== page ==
Marathon Journal: For 7/24/17

There are many ways of looking at exercise. What I am about to write goes against my recent dabbling in high-intensity interval training, but this marathon I’m training for has been about me finding motivation and success and as I’ve written in the past, the clown thing worked for me in some respects and wasted me in others. I had a very hard time keeping my intensity high and keeping my volume of exercise in perspective. Since I’m a habit guy, I need routine and I could never find one suitable while doing CrossFit.

That would be a “me” problem and not a flaw of CrossFit.

I made some real progress this week by reaching into my old bag of tricks, namely, I slowed down and committed to time. However, I also kept with some of my favorite CrossFit methods and relied on AMRAPs this week. AMRAP stands for as many rounds as possible. The goal is to complete as many rounds of the prescribed exercises as possible in a given time. I chose to run on the indoor track this week and set my AMRAP goal for 90-minutes. Essentially, I was shooting for as many laps as I could get in an hour and a half.

I reasoned that I would push myself to run/walk as fast as possible while getting myself mentally in shape for extended runs. For those of you following along, you might be thinking that this would be too long of a time given the lack of training I’ve done, but I also thought walking might become a big part of what I was doing. Since I’m really only concerned with completing the distance, I’m not too concerned about how long it takes me to finish.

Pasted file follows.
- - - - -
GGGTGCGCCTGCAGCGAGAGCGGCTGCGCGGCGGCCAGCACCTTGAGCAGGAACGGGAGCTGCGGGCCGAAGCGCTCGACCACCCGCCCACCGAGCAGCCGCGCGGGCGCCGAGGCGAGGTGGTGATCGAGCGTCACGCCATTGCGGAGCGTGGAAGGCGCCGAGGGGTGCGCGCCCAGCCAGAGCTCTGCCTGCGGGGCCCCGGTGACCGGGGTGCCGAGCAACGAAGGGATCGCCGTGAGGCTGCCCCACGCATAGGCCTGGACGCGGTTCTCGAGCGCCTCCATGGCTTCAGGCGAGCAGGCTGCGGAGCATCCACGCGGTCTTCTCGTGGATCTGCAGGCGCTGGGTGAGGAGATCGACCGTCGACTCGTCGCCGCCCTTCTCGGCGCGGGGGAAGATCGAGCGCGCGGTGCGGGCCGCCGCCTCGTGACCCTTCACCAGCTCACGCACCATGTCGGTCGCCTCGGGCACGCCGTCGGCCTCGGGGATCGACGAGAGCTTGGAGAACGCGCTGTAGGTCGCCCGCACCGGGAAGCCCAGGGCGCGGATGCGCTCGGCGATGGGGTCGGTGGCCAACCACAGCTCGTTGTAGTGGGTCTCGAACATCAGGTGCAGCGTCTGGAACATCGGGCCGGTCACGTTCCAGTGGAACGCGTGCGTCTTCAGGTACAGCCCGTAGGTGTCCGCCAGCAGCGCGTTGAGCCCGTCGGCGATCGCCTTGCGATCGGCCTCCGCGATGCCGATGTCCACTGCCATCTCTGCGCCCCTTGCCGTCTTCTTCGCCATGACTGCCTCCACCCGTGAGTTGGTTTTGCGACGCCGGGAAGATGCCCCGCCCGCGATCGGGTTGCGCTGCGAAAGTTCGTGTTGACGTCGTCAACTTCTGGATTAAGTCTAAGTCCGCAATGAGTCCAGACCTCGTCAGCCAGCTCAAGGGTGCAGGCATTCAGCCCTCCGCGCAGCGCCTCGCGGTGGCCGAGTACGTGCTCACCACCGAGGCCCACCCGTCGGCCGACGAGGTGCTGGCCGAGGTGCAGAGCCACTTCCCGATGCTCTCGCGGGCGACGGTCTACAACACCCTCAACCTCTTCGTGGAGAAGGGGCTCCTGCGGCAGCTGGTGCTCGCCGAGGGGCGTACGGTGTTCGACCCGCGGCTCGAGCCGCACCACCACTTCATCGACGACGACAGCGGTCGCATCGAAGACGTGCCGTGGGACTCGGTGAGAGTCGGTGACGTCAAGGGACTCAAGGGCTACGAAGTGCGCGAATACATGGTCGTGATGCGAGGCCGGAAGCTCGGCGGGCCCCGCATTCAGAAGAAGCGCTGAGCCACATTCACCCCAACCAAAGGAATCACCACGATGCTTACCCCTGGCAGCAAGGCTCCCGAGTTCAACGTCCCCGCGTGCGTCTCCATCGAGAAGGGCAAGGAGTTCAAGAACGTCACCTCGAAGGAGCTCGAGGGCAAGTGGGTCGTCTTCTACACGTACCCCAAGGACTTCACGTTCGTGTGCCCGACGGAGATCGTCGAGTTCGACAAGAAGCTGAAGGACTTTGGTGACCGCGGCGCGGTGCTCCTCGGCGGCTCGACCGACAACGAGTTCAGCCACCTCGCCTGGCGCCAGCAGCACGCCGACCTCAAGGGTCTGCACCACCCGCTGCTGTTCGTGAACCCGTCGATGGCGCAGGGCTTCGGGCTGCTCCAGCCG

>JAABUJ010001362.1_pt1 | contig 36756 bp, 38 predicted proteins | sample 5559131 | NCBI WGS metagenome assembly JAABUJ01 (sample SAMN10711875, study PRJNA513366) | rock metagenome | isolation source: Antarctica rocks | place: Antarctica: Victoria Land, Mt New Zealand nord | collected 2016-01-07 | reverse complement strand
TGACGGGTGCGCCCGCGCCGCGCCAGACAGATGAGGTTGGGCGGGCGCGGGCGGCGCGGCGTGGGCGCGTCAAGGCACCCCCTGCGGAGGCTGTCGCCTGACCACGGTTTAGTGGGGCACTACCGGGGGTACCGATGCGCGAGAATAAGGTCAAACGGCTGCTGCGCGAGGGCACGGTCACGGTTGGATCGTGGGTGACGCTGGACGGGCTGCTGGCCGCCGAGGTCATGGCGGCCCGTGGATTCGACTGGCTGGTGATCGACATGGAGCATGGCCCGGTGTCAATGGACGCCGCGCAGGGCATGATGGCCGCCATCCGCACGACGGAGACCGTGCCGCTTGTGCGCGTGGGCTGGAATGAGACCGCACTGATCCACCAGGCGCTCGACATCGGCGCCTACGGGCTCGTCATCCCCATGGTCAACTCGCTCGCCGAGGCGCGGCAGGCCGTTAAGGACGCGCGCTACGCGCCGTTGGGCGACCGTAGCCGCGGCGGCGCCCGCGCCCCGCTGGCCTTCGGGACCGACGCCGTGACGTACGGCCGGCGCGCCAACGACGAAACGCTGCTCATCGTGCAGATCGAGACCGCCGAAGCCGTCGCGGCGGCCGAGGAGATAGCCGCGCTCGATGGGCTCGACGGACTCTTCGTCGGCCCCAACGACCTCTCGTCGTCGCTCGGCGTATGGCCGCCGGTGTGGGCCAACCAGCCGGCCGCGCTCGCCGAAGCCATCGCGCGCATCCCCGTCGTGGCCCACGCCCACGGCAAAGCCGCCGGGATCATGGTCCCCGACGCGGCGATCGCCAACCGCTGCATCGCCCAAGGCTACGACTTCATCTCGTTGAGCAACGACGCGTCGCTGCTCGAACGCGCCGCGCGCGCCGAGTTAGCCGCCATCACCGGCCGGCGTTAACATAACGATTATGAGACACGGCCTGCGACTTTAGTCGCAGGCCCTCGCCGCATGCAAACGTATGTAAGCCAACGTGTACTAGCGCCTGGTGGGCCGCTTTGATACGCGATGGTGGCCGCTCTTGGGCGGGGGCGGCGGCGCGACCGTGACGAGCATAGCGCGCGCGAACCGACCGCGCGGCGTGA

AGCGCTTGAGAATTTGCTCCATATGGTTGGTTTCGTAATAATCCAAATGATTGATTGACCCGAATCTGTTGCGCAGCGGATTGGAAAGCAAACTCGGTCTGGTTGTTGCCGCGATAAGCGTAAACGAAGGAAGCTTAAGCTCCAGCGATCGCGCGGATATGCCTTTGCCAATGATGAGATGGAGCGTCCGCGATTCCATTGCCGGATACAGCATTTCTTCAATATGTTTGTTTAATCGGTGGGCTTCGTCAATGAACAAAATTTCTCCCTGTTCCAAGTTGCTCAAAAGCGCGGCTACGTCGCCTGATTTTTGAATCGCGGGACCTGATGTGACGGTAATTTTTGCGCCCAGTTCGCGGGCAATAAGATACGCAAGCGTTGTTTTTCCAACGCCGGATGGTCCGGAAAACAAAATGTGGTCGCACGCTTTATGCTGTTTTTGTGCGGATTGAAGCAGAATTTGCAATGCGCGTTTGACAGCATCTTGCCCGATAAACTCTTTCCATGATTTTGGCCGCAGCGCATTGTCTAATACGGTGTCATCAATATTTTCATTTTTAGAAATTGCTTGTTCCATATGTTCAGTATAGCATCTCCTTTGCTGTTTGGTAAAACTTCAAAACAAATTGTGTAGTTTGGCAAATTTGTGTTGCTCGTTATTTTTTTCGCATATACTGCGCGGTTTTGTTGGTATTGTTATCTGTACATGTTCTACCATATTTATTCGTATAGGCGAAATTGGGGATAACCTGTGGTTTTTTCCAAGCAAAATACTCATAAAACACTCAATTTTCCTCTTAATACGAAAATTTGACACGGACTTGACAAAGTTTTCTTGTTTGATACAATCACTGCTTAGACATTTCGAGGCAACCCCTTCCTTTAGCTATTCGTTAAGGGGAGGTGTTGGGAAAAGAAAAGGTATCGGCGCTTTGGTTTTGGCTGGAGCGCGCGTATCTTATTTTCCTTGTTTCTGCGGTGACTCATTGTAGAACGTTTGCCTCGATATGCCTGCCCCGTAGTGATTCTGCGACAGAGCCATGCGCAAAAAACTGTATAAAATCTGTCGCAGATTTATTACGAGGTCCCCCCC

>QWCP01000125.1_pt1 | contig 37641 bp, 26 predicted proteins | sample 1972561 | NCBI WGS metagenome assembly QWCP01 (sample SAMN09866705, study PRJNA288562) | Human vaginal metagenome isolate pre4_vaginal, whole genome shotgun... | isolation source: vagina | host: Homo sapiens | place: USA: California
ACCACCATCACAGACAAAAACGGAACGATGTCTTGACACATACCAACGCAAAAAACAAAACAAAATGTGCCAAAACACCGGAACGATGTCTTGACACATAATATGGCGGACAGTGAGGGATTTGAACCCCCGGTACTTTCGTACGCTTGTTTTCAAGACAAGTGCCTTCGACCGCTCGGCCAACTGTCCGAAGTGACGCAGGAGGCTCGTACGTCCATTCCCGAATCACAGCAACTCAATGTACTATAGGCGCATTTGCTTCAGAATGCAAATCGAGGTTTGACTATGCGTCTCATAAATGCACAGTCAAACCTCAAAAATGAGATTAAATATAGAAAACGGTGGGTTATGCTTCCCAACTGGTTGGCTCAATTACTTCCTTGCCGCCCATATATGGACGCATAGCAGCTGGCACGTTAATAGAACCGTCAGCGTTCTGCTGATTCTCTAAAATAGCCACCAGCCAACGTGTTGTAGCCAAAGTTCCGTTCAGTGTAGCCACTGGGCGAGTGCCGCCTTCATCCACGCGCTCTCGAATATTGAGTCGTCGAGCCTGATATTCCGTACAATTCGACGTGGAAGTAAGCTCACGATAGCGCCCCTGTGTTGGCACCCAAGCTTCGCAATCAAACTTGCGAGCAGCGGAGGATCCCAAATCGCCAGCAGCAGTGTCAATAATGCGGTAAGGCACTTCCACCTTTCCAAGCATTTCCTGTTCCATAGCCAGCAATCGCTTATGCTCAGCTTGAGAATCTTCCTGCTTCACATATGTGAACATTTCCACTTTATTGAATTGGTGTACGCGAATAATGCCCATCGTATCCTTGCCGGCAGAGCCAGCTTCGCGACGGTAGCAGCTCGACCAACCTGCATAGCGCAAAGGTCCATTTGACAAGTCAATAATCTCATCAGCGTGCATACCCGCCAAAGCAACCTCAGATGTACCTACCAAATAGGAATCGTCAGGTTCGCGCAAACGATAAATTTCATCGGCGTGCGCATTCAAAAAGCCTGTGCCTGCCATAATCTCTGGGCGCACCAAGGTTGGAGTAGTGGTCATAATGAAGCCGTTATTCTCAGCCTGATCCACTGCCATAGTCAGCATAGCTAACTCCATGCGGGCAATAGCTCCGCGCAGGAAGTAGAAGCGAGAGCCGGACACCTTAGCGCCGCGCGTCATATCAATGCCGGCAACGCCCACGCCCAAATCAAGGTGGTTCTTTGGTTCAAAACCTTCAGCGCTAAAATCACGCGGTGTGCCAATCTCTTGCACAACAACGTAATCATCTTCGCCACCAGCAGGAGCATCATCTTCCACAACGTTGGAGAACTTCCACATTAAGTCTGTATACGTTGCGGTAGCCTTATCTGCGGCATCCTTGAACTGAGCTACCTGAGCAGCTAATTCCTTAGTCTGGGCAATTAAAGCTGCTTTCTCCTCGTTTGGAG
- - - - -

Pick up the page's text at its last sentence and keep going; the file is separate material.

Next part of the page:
So here’s what happened…7.5 miles…disappointing compared to ten years ago but encouraging for yesterday. For stubbornness, I went ahead and finished the last half of mile for a total of 95-minutes of run/walking. I didn’t have any real issues. When my legs were too tired, I either slowed down or walked. Both of the group exercise classes on the gym floor below distracted me from being bothered and there was enough traffic on the track to give me obstacles to keep the monotony from setting in.

Then I woke up this morning… I’ve been sorer (see my first week after my first CrossFit workout), but I was determined to get back over to the Y. At 8:10, I started walking with a two-hour goal of nothing but walking. The gym was empty, the track was empty, and my mind was empty. After an hour there was a crowd building. For about twenty minutes, I talked with a woman I used to work with, but I could not remember her name. Then I followed an older guy who had amazing pace. He knew I was following along and he would surge from time to time. Finally, he turned right for the exit and I was left with about twenty minutes and an unofficial AMRAP goal of 128 laps. I was at about 113 with around 12-minutes to go.

With so little time left, I did what any overly competitive jerk would do, I started to run. I ran a lap and walked a lap. Time seemed to be moving faster at the end of the run, so I just went for it. Making the time felt great and I was not in the least bit bothered by running about six or seven laps during the workout. In fact, I was surprised at how well my legs felt in those short few laps.